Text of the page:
Source: Black Economic Development.com

If there’s anything millennials have proven with ease, it’s the fact that they’re in no way anything like the previous set of generations when it comes to making money. Baby Boomers and those under the preceding generation, Generation X, had completely different approaches to making money. They had their careers in the core of their hearts and followed it through to the end. For the most of them, that is. The millennials, however, are a lot more radical. They’re not waiting to build careers or grow into their future billions. Rather, they make the craziest of moves, juggle as many things as they can, and they follow routes that sometimes seem a little lackadaisical. The millennials are the entrepreneurs. In their minds and spirits, they see the world as a big lazy cow that’s for the milking and they treat it that way. However, largely because of these folks, entrepreneurship has become impossibly glamorised.

“You’re an entrepreneur. He’s an entrepreneur. She’s an entrepreneur. Everybody’s an entrepreneur!”

I left the university about three years ago, and since then, I have been amazed at how few the career followers are. The majority pursue their dreams of leading empires, follow their passion, or just think of businesses to do by the side so as to ease into the landfill that has now become the entrepreneurship market. Why help somebody build his or her dreams when you can build yours, right? Thanks to digital technology, it is even easier to milk the proverbial cow. Everybody has a blog, or at least a social media account that is most often than not, a business one. Being a millennial myself, I can’t exactly fight the force. While it does seem like a proactive approach to living, entrepreneurship is starting to look ideal – much finer than it really is. Not all that glitters is gold. In the case of entrepreneurship, nothing really glitters. Peradventure you’re an African, then you have a shit load of odds lined up against you.

In a continent where power is a fantasy, infrastructures are really not in place, and capital is not just lying around in a vault; we still find out that our biggest challenges have nothing to do with these apparent deferrers. Rather, the real issues that plague us lie in the hearts and minds of almost every one of us. I just recently finished reading Tested by Alpesh Patel, and I had a glimpse into how messed up the system is for Africans to grow businesses and brands right out of Africa. Start-up capital is the least of your problems when the truth is that you cannot guarantee your market no matter how theoretically solid data shows. With the billions of people in Africa, you still cannot assume that your business will thrive because the need is high. This is because even Africans prefer to support western businesses. The usual narrative is that sentiment isn’t a good reason to settle for second best. However, the truth is that we are simply living out the system that we have been bred in.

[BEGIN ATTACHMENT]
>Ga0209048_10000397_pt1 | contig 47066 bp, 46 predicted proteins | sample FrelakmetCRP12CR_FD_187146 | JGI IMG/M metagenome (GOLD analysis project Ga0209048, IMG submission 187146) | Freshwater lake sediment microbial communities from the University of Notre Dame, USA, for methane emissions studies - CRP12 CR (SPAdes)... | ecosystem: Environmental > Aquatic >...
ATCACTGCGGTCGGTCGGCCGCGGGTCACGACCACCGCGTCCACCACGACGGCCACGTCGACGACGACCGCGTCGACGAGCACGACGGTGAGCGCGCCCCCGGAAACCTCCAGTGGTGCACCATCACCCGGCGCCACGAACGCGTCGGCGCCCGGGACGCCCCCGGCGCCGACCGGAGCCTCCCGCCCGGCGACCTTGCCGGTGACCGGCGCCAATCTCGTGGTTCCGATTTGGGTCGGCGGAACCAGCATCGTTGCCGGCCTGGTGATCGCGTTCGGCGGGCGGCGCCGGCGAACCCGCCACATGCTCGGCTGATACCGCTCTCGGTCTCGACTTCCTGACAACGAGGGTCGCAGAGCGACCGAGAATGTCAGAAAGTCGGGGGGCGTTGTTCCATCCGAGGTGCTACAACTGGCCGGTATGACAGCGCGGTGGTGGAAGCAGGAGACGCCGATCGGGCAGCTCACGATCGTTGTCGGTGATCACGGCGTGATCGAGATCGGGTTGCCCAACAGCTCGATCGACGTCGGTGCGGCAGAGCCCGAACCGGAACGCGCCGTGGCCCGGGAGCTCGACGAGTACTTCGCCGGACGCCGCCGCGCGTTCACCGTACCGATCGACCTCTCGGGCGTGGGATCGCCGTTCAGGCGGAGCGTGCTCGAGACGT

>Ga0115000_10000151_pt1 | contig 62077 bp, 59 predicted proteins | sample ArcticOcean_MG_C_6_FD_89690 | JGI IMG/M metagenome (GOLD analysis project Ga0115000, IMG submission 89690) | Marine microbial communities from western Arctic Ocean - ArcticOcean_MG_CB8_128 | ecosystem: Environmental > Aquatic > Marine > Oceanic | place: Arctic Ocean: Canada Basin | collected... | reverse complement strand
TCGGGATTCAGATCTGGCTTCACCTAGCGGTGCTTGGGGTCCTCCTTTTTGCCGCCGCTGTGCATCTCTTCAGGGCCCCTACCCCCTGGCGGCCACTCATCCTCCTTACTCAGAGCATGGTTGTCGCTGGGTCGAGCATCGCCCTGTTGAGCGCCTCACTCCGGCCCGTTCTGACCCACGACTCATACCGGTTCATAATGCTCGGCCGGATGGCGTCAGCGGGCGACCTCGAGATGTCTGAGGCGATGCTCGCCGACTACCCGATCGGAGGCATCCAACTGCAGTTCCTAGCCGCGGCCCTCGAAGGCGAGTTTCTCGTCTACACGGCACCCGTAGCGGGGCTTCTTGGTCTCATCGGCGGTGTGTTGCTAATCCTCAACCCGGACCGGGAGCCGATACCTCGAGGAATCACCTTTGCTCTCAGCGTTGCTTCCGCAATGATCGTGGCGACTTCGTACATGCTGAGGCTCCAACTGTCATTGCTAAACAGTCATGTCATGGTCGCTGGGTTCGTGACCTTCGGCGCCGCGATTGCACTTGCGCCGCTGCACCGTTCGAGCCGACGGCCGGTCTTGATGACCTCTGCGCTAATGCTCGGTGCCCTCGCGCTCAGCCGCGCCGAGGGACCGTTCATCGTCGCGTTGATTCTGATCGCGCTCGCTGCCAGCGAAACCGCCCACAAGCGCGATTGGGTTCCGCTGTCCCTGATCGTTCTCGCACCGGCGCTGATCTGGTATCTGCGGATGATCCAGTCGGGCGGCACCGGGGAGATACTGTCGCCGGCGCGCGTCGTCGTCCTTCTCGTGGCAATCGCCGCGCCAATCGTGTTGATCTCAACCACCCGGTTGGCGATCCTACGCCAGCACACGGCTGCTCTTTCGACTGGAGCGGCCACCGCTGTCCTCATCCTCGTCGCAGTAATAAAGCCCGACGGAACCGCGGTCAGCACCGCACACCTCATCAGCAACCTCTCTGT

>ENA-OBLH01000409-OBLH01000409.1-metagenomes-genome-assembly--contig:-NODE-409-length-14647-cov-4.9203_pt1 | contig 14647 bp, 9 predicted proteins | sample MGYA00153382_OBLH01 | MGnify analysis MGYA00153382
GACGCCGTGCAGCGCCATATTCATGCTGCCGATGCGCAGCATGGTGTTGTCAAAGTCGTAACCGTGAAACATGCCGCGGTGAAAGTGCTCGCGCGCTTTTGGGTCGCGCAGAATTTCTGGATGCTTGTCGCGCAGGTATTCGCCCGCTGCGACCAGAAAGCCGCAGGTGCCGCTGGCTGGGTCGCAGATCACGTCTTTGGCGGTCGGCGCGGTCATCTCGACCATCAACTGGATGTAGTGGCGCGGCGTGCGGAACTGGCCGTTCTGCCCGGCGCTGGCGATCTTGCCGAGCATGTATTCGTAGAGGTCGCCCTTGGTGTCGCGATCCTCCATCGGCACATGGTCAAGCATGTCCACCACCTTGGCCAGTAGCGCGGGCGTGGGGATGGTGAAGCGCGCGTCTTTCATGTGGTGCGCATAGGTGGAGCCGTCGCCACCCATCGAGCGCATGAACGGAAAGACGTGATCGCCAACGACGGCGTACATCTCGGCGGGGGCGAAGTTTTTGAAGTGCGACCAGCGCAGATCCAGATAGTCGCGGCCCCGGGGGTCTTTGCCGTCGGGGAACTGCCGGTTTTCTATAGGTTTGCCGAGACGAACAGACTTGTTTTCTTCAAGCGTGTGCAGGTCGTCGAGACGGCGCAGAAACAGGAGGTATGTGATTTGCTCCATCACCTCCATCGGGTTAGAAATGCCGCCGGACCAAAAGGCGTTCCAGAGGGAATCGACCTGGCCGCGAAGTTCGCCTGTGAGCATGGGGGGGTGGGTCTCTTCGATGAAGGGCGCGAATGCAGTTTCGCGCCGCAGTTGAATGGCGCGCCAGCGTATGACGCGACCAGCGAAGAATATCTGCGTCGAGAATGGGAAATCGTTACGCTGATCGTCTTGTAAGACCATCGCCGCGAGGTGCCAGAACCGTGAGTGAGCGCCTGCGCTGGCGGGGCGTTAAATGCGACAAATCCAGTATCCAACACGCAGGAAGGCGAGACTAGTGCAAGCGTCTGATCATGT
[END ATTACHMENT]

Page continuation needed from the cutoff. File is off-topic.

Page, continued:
Governmental policies would favour western businesses long before they reach you on the bottom of the pile (if you know somebody, it’s much faster.) Contracts are awarded to existing billionaires or, again, foreign businesses that leach unto the system with ease. Where trust is a major concern, the entrepreneur’s natural state of mind is defensive and a little too careful. Yes, brands would always be given awards publicly, but all of it is deeply rooted in the same window dressing methodology that the game is today. Even beyond all of this, unhealthy competition looms in every corner. Everybody wants to be the local champion – or at least look like it. We’re too busy fighting amongst ourselves instead of learning to co-exist and to build together. Unemployment is a major issue as well, and instead of entrepreneurship to be the answer by creating jobs for those who need to have a little money before joining the entrepreneurship bandwagon, it has become part of the problem. ‘I can’t get a job so I’ll become an entrepreneur instead.

Alas, we have people starting entrepreneurship for the wrong reasons; still competing, and ensuring that nobody really makes it. ‘No time to join forces; synergy is for suckers. The white people stuff has a better name so we’ll use that instead. African companies cannot be trusted in terms of quality.’ We are then plagued with more issues than the average entrepreneur. The usual things like resilience in character or proper planning that would have been the solutions to problems faced by entrepreneurs in other parts of the world, do not hold water here because the system is indeed messed up. There are really no guarantees. So, when I see my friends go ahead to register companies and grow Instagram followers so as to put their businesses out there, it’s mixed feelings all the way. Great idea; very creative. But, does it have the power to sustain itself till the end? Is the entrepreneur ready to beat all odds and fight all wars that he or she is bound to face a few months or years down the line? Somebody recently told me that Africans are hustlers. The truth is, hustling isn’t half of what it takes to build a business – especially when your business is cooking up in the African pot.

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Ejiro Lawretta Egba is a young chartered accountant and writer from Nigeria. She holds a degree in Accounting and is a qualified member of the Institute of Chartered Accountants of Nigeria. She is currently a Financial Analyst for a private equity firm in Nigeria, a ghost writer, and a writer/contributor for a number of websites and platforms, both home and abroad. With an immense passion for knowledge acquisition, she seeks to contribute her own quota to the African community and beyond. For info and inquiries, contact via: lawrettawritesbookreviews@yahoo.com

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